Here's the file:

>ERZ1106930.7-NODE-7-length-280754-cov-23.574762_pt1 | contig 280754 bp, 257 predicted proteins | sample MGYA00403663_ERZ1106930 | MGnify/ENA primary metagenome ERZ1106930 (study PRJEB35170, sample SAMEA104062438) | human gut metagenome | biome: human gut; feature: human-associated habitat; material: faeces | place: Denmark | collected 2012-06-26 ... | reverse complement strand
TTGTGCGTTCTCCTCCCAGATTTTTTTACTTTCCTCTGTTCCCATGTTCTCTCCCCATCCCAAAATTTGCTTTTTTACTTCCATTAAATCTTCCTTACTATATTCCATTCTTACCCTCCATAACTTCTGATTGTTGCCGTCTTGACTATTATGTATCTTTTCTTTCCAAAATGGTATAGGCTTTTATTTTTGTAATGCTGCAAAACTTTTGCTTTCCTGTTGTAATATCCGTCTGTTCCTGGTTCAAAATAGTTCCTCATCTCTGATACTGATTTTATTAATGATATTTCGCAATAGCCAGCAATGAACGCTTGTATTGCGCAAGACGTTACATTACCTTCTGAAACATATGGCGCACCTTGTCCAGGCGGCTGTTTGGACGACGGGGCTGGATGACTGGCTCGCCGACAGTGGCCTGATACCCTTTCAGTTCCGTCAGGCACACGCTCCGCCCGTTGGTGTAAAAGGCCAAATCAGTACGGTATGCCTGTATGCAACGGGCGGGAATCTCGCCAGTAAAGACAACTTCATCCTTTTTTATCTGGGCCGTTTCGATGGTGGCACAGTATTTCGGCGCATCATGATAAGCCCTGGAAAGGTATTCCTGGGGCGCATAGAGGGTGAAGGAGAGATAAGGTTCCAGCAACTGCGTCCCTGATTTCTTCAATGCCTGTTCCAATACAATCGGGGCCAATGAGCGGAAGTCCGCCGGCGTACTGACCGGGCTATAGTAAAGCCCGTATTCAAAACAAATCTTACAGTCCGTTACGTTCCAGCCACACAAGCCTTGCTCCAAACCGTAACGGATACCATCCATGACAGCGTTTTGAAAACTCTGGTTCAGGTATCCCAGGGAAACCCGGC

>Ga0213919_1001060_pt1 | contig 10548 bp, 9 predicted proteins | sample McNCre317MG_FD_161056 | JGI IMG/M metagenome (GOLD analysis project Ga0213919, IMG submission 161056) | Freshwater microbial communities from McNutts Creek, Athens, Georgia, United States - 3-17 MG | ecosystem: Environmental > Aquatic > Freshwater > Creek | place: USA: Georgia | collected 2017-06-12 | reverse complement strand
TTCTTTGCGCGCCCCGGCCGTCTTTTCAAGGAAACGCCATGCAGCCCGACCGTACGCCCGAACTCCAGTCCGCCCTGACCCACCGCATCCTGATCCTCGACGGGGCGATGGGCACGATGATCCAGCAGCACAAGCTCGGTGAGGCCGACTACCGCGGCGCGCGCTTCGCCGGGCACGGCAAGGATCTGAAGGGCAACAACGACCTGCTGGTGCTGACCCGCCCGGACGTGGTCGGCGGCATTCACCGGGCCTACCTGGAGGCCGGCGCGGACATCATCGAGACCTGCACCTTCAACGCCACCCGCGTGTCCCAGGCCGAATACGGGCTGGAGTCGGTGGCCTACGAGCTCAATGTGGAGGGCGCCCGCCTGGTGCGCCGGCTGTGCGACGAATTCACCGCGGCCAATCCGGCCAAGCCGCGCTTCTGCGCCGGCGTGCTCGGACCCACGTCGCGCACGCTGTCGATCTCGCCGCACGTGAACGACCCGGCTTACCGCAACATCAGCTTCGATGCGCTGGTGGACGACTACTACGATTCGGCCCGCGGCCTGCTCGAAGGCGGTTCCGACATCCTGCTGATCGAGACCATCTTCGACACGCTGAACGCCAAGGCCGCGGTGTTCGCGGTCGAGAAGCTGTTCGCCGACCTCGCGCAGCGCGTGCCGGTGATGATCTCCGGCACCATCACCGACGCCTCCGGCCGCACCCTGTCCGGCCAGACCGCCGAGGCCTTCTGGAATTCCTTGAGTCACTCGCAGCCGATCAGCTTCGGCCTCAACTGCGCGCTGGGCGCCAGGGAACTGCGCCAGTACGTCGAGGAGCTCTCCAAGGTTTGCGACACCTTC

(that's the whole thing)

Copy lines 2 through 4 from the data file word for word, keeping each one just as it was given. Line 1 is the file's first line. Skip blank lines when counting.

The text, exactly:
TTGTGCGTTCTCCTCCCAGATTTTTTTACTTTCCTCTGTTCCCATGTTCTCTCCCCATCCCAAAATTTGCTTTTTTACTTCCATTAAATCTTCCTTACTATATTCCATTCTTACCCTCCATAACTTCTGATTGTTGCCGTCTTGACTATTATGTATCTTTTCTTTCCAAAATGGTATAGGCTTTTATTTTTGTAATGCTGCAAAACTTTTGCTTTCCTGTTGTAATATCCGTCTGTTCCTGGTTCAAAATAGTTCCTCATCTCTGATACTGATTTTATTAATGATATTTCGCAATAGCCAGCAATGAACGCTTGTATTGCGCAAGACGTTACATTACCTTCTGAAACATATGGCGCACCTTGTCCAGGCGGCTGTTTGGACGACGGGGCTGGATGACTGGCTCGCCGACAGTGGCCTGATACCCTTTCAGTTCCGTCAGGCACACGCTCCGCCCGTTGGTGTAAAAGGCCAAATCAGTACGGTATGCCTGTATGCAACGGGCGGGAATCTCGCCAGTAAAGACAACTTCATCCTTTTTTATCTGGGCCGTTTCGATGGTGGCACAGTATTTCGGCGCATCATGATAAGCCCTGGAAAGGTATTCCTGGGGCGCATAGAGGGTGAAGGAGAGATAAGGTTCCAGCAACTGCGTCCCTGATTTCTTCAATGCCTGTTCCAATACAATCGGGGCCAATGAGCGGAAGTCCGCCGGCGTACTGACCGGGCTATAGTAAAGCCCGTATTCAAAACAAATCTTACAGTCCGTTACGTTCCAGCCACACAAGCCTTGCTCCAAACCGTAACGGATACCATCCATGACAGCGTTTTGAAAACTCTGGTTCAGGTATCCCAGGGAAACCCGGC

>Ga0213919_1001060_pt1 | contig 10548 bp, 9 predicted proteins | sample McNCre317MG_FD_161056 | JGI IMG/M metagenome (GOLD analysis project Ga0213919, IMG submission 161056) | Freshwater microbial communities from McNutts Creek, Athens, Georgia, United States - 3-17 MG | ecosystem: Environmental > Aquatic > Freshwater > Creek | place: USA: Georgia | collected 2017-06-12 | reverse complement strand
TTCTTTGCGCGCCCCGGCCGTCTTTTCAAGGAAACGCCATGCAGCCCGACCGTACGCCCGAACTCCAGTCCGCCCTGACCCACCGCATCCTGATCCTCGACGGGGCGATGGGCACGATGATCCAGCAGCACAAGCTCGGTGAGGCCGACTACCGCGGCGCGCGCTTCGCCGGGCACGGCAAGGATCTGAAGGGCAACAACGACCTGCTGGTGCTGACCCGCCCGGACGTGGTCGGCGGCATTCACCGGGCCTACCTGGAGGCCGGCGCGGACATCATCGAGACCTGCACCTTCAACGCCACCCGCGTGTCCCAGGCCGAATACGGGCTGGAGTCGGTGGCCTACGAGCTCAATGTGGAGGGCGCCCGCCTGGTGCGCCGGCTGTGCGACGAATTCACCGCGGCCAATCCGGCCAAGCCGCGCTTCTGCGCCGGCGTGCTCGGACCCACGTCGCGCACGCTGTCGATCTCGCCGCACGTGAACGACCCGGCTTACCGCAACATCAGCTTCGATGCGCTGGTGGACGACTACTACGATTCGGCCCGCGGCCTGCTCGAAGGCGGTTCCGACATCCTGCTGATCGAGACCATCTTCGACACGCTGAACGCCAAGGCCGCGGTGTTCGCGGTCGAGAAGCTGTTCGCCGACCTCGCGCAGCGCGTGCCGGTGATGATCTCCGGCACCATCACCGACGCCTCCGGCCGCACCCTGTCCGGCCAGACCGCCGAGGCCTTCTGGAATTCCTTGAGTCACTCGCAGCCGATCAGCTTCGGCCTCAACTGCGCGCTGGGCGCCAGGGAACTGCGCCAGTACGTCGAGGAGCTCTCCAAGGTTTGCGACACCTTC